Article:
In some embodiments it may be necessary to adapt other aspects of the insulation assembly, such as the fan, to the through-flow area of this permeable thermally-insulating wall.

As will be explained in more detail hereunder, with an appropriate configuration the insulation assembly may be operated in various ways. The insulation assembly is able to insulate the interior space of the building and thus prevent undesirable heat or cold from outdoors coming in.

The insulation assembly according to the invention may, if desired, be produced especially effectively, at attractive capital cost, and with relatively simple materials.

For example, the invention makes it possible to insulate existing buildings thermally with a very high insulation value, which requires much less thickness compared to insulation of exterior walls with a thick layer of insulating material. This idea is also applicable to roofs of buildings, for example houses, wherein for example the existing roof is provided with a system according to the invention or the roof is replaced with a roof in which one or more insulation assemblies according to the invention are incorporated. Owing to the presence of a closed gas circuit in the system according to the invention, problems such as condensation, accumulation of dirt, and mold formation in the permeable thermally-insulating wall may be avoided effectively. For example, this is in comparison with a system as described in NL7810215 where fresh or used ventilating air flows through the permeable insulating wall. Moreover, any fumes that are released from the material used for the permeable thermally-insulating wall, such as possibly a gas-permeable polystyrene, are confined in the gas circuit.

In one embodiment, the thermally-insulating wall that allows through-flow of a gaseous through-flow medium has uniform permeability for the circulating gas over its surface through which gas flows, preferably over at least a very large part thereof, for example at least over 75% of its surface.

The heat exchanger of the insulation assembly may recover heat or cold in order to minimize any heat or losses. Moreover, the heat exchanger may contribute to maintaining a temperature difference between the inner cavity and the outer cavity.

In some embodiments considered to be advantageous, not air, but another gas, is used as the circulating gaseous through-flow medium. For example, a gas or gas mixture with better insulating properties than air is used, such as argon, krypton or carbon dioxide (CO2).

In an advantageous embodiment the circulating gaseous through-flow medium is carbon dioxide (CO2), since it is a cheap gas that is easy to handle, for example also in the context of possible refilling of the system.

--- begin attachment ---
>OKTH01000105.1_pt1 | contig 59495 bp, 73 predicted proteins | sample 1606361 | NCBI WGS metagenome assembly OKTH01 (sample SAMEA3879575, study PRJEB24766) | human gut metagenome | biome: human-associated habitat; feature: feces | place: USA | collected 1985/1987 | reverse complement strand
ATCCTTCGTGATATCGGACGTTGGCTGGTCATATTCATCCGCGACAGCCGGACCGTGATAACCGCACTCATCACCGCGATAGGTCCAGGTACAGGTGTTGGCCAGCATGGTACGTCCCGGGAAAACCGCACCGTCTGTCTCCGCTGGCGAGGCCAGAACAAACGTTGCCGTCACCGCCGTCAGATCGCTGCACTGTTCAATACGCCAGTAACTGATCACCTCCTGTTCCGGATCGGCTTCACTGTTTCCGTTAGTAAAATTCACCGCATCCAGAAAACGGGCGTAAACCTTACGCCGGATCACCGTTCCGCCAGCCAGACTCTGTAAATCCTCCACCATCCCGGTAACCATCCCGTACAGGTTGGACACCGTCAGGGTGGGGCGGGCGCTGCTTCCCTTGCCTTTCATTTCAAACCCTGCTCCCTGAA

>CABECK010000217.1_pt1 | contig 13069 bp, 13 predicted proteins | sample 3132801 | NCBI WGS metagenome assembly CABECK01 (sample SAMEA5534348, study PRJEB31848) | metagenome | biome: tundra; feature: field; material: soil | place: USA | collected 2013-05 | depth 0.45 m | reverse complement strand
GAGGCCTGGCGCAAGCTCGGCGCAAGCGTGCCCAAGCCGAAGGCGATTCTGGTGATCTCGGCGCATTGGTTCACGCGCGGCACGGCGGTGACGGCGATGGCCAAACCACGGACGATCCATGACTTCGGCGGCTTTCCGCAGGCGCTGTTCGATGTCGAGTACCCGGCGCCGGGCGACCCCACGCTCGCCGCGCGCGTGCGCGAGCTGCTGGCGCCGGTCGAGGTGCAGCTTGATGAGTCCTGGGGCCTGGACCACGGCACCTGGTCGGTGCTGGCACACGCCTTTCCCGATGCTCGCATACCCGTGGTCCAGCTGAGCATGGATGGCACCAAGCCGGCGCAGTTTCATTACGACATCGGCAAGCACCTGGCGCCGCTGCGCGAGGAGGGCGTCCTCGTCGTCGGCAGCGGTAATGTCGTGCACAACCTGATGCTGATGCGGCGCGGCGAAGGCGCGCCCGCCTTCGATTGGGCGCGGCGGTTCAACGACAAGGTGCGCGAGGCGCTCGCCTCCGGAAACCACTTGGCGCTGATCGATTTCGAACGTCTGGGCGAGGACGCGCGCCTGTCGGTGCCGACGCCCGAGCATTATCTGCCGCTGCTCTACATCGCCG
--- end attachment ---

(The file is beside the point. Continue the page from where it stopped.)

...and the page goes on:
In a possible embodiment, the heat exchanger is a counterflow heat exchanger.

For example, the heat exchanger is configured to effect heat exchange between the gaseous through-flow medium circulating in the closed gas circuit when the fan is in operation, on the one hand, and a separate stream of ventilating air to or from the associated interior space, on the other hand.

In a possible embodiment of the insulation assembly in the building, the heat exchanger provides heat exchange with ventilating air for the interior space that is wholly or partially surrounded by the insulation assembly. In this case there is thus no contact between the gaseous through-flow medium in the closed circuit on the one hand and the ambient air on the other hand.

It is advantageous to have a thermally-insulating layer between the interior space on the one hand and the inner wall of the insulation assembly on the other hand. In conjunction with this, then preferably no thermally-insulating layer is present between the outer wall of the insulation assembly and the outdoor environment. In comparison with an embodiment in which the thermally-insulating layer is absent, through this measure, in at least some operating conditions, the temperature difference over the through-flow wall of the insulation assembly decreases. Then, with a view to heat recovery by means of the heat exchanger, operating the fan additionally so that a relatively stronger gas flow takes place through the through-flow wall, the insulating effect of the insulation assembly is then further increased. For example, a thermally-insulating layer is applied on, or placed against, the gas-tight inner wall of the insulation assembly. For example, the thermally-insulating layer is made from a (mineral) wool, a plastic foam, a chamber filled with insulating beads, expanded polystyrene, or the like. For example, this layer is expanded polystyrene with a thickness between 1 and 5 centimetres, for example about 2 centimetres.